Join Bruce Van Horn for an in-depth discussion in this video What we'll build: Network tank battle, part of Unity 5: Network Gaming.
- [Instructor] Let's take a look at the game we'll be building. I'm going to open it in Unity. It's in the exercise files which I've downloaded and unzipped to my desktop. So I'm going to select Open, Desktop, Exercise Files, Chapter 2. I'm going to go all the way down to the bottom to Lesson 15. Open the Done folder and load the project. Now I'm going to run my project by going up to File, Build & Run. And I'll go ahead and select a screen resolution of 800 by 600 and Windowed so that I can see everything on one screen.
I'll select Play. And I'll go ahead and click LAN Host to start this in host mode. You can see we have a tank appear on the screen. Now I need to start a second copy of my game, so I'm going to switch back over to Unity and run it in the editor. This time I'll click Client and now I've got two tanks on the screen. I'm going to switch over to my running copy so that we can see the game in both windows. And now we can see a good representation of what we'll be building.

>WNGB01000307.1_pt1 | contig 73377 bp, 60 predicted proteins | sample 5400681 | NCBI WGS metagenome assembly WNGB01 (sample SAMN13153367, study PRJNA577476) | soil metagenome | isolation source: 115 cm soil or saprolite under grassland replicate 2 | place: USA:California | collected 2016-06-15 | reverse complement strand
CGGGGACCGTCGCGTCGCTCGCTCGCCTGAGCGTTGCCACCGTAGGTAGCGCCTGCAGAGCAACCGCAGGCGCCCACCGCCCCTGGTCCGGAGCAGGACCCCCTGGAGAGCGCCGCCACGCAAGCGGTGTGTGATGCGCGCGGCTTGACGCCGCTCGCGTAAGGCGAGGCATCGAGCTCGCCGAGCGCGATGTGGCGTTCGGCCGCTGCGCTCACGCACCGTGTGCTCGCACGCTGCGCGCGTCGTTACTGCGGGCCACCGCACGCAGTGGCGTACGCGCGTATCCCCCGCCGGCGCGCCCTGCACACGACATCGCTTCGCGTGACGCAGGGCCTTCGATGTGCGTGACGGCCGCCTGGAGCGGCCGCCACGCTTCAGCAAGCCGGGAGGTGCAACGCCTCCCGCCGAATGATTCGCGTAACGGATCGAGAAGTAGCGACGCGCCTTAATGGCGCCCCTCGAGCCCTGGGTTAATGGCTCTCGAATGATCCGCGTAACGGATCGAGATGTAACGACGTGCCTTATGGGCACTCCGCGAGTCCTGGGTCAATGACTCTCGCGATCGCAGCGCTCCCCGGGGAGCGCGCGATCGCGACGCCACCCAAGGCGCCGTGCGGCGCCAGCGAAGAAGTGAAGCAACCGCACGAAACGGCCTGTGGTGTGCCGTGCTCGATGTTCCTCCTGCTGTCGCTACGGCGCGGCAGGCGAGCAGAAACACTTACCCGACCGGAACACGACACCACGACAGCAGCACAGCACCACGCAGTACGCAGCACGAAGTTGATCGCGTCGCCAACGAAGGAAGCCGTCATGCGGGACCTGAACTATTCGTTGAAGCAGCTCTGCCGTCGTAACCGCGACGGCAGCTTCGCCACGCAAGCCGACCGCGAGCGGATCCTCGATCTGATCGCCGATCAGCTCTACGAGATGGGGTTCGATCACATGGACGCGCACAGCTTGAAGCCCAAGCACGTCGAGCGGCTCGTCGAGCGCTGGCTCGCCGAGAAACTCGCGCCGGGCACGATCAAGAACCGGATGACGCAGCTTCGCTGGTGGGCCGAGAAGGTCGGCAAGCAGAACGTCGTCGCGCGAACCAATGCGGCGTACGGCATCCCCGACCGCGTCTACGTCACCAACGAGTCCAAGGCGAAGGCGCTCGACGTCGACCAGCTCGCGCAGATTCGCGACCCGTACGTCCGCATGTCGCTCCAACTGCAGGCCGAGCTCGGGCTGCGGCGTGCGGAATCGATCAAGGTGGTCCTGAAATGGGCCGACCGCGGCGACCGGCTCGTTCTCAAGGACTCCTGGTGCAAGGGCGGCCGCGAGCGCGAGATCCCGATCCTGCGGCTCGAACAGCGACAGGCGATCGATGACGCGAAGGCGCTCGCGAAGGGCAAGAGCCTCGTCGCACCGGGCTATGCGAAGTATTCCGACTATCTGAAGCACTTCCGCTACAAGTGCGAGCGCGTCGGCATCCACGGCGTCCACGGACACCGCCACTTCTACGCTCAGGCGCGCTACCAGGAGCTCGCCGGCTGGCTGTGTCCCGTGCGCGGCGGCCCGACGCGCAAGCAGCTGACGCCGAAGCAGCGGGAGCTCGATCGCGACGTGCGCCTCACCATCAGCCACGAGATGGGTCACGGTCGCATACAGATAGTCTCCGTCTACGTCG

This will be a homage to one of the oldest video games titled Combat, which shipped with the Atari 2600 game system and was made popular during the late '70s and '80s. It was a two player game where each player controlled a tank and the objective was fairly obvious, to shoot the other tank. Today we're going to make a similar game, except rather than two players sitting next to each other, our game will be played with potentially many players over a network. For this course, we won't be focusing too much on what the game looks like. We'll employ very simple graphics and assets and this will allow us to focus on the challenges that typically come with developing a network game.
As we work through building this network game, we'll start each piece by building it first with something simple that's non-networked. Then we'll add the network features as each piece evolves. If you've ever developed network games before, perhaps with technology like Flash or Electrotank, you'll be pleasantly surprised at how easy it is to get the basics working. You won't be needing a dedicated server and you'll be doing all the work in Unity rather than building part of your game as a client and then a separate piece of software acting as the server. With that said, we still have a lot to do so let's get started.
- Reviewing how network gaming works
- Creating a multiplayer game
- Setting up the Network Manager
- Testing the game
- Firing projectiles
- Adding a health indicator
- Fragging the enemy